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Posted 11 February 2009 - 06:58 PM

Here is a copy of the actual presentation in audio format.. (.mp3.mp3 format is the best lol)


You guys are being really silly about this central database stuff. The only reason they would put the in information in a database from a liqure store would be for commercial purposes.


And the magstripe readers only read the birth date on the magstripe! I wont belive for a damn second that liquor stores are connecting to a state database (i dont care what state) to prove legal age and identity. Ill pay 100 for someone to prove me wrong. Secondly, even if that was the case all you would have to do is encode real information from someone else, most magstripe readers in stores don't output the name thats encoded, just the date!

to snakesonaplane who wrote " My only suggestions are that the prices for the equipment required are a little inflated. Also, there's a way to do holograms by printing the images onto transparency sheets and using whatever powders you choose. It's incredibly cheap and produces fantastic results. "

Please tell? We are all ears, I am dieing to hear! My prices may be inflated but only because i used the best stuff i could find, and because it produced the most fantastic, stunning, blow your mind results. Anyways thanks for the kind words :)

#11 Colonel Panic

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Posted 11 February 2009 - 08:06 PM

You guys are being really silly about this central database stuff. The only reason they would put the in information in a database from a liqure store would be for commercial purposes.

Yeah that's what I figured, they'd have it on file for marketing purposes, or maybe as an evidence record in case the cops try to bust them for serving to a minor.

And the magstripe readers only read the birth date on the magstripe! I wont belive for a damn second that liquor stores are connecting to a state database (i dont care what state) to prove legal age and identity. Ill pay 100 for someone to prove me wrong. Secondly, even if that was the case all you would have to do is encode real information from someone else, most magstripe readers in stores don't output the name thats encoded, just the date!

How do you know this? Which systems have you tested/analyzed for this?

#12 opposite

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Posted 11 February 2009 - 09:09 PM

Search any of these on a search engine: "ID SCANNER, ID VERIFIER, AGE VERIFIER, DRIVER LICENSE READER, AGE VERIFICATION,or ID READER."

Most output date only. There may be a few that output the name also, here is how you fix that: You use all your original information on the mag stripe, just upgrade the date. Many upscale cash registers are AAMVA approved to read any US DL with a magstripe for age verification, but they are shipped programed to only output the date.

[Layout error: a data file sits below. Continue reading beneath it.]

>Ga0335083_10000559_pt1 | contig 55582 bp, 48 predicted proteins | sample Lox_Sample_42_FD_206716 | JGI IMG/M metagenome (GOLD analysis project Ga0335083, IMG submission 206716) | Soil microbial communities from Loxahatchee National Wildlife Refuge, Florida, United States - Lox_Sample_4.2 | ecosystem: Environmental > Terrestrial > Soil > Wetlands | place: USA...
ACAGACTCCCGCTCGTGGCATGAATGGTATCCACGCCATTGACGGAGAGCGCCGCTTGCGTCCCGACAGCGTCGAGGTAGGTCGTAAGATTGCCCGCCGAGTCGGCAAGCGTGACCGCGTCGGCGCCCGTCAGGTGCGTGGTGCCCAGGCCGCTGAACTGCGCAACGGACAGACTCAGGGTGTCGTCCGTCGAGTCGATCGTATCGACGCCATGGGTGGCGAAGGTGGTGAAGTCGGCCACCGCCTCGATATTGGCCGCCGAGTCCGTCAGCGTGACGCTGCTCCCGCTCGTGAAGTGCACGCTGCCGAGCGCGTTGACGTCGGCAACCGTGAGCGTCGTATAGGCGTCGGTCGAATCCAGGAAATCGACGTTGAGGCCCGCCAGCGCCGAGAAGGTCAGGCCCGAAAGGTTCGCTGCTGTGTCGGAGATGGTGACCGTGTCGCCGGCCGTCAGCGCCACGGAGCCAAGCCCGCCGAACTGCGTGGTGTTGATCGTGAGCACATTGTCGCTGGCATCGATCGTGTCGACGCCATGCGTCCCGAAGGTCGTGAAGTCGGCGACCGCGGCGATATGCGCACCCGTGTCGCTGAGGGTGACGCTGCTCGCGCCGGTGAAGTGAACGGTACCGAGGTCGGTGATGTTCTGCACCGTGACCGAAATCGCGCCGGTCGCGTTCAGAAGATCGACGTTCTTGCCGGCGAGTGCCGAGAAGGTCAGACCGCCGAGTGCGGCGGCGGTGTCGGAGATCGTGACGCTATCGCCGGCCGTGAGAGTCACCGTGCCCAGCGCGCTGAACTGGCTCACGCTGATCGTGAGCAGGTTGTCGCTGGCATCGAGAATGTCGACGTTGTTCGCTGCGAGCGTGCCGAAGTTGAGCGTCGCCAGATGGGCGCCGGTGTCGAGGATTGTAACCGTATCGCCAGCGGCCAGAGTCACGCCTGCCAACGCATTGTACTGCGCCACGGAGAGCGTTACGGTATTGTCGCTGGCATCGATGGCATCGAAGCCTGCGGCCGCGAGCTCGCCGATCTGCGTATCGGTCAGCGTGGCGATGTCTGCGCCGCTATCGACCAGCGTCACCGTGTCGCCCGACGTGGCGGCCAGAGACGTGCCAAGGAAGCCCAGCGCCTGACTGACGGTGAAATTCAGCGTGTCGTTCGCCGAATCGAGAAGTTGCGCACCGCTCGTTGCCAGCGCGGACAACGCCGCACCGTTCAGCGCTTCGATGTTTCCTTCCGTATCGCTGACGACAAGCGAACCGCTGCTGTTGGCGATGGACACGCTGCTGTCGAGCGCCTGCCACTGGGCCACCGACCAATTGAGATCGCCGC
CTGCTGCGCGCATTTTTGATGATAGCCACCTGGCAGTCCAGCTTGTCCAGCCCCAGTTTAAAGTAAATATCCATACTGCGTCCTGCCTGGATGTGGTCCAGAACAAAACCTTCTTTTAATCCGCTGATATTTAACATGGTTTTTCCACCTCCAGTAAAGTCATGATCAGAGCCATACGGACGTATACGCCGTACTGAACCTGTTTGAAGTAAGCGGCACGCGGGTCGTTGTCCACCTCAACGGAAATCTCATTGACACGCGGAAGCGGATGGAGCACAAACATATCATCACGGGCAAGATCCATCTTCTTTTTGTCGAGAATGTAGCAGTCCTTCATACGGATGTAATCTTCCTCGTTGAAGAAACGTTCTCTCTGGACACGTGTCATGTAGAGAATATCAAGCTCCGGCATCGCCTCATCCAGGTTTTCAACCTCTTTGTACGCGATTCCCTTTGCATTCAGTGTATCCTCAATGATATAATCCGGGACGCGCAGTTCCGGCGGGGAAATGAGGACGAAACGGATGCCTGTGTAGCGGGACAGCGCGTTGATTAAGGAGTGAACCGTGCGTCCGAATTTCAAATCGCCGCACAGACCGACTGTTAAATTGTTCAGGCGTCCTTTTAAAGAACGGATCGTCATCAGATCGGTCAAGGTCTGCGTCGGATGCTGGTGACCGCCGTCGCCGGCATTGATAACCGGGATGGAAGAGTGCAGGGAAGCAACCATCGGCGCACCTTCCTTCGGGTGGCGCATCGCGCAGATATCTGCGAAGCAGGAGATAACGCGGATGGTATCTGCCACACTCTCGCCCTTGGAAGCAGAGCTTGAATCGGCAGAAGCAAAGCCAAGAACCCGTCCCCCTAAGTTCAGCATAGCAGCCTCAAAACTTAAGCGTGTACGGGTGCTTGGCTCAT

From lots of research on the Real ID Act has informed me about gov databases (an the lack there of) in relation to drivers licenses linked to public verification use.

#13 Seal

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Posted 11 February 2009 - 09:32 PM

The fake IDs we have are actually all real IDs passed on by friends that kind of look the same. The best way to spot an illegitimate ID is to check the expiry. If it's expired, and its questionable as to whether the person on front of you looks like the person on the ID, then it could very well be fake. There doesn't appear to be any business in manufacturing them here.

Edited by Seal, 11 February 2009 - 10:42 PM.


#14 snakesonaplane

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Posted 11 February 2009 - 09:37 PM

And the magstripe readers only read the birth date on the magstripe! I wont belive for a damn second that liquor stores are connecting to a state database (i dont care what state) to prove legal age and identity. Ill pay 100 for someone to prove me wrong. Secondly, even if that was the case all you would have to do is encode real information from someone else, most magstripe readers in stores don't output the name thats encoded, just the date!

to snakesonaplane who wrote " My only suggestions are that the prices for the equipment required are a little inflated. Also, there's a way to do holograms by printing the images onto transparency sheets and using whatever powders you choose. It's incredibly cheap and produces fantastic results. "

Please tell? We are all ears, I am dieing to hear! My prices may be inflated but only because i used the best stuff i could find, and because it produced the most fantastic, stunning, blow your mind results. Anyways thanks for the kind words :)



You would be quite correct about the readers not doing anything but verifying the tracks of the stripe. These readers are not terribly common because not too many states use magstripes. The other type of reader is a barcode scanner that reads the PDF417 barcodes seen on most state id's. These are usually purchased by store owners to protect their liquor licenses. In fact, some stores are so reliant on their scanners that they'll accept crappy looking id's as long as they scan. They hardly thwart fake id's, though. Creating a scanning pdf417 barcode/magstripe takes mere seconds if you have the right software.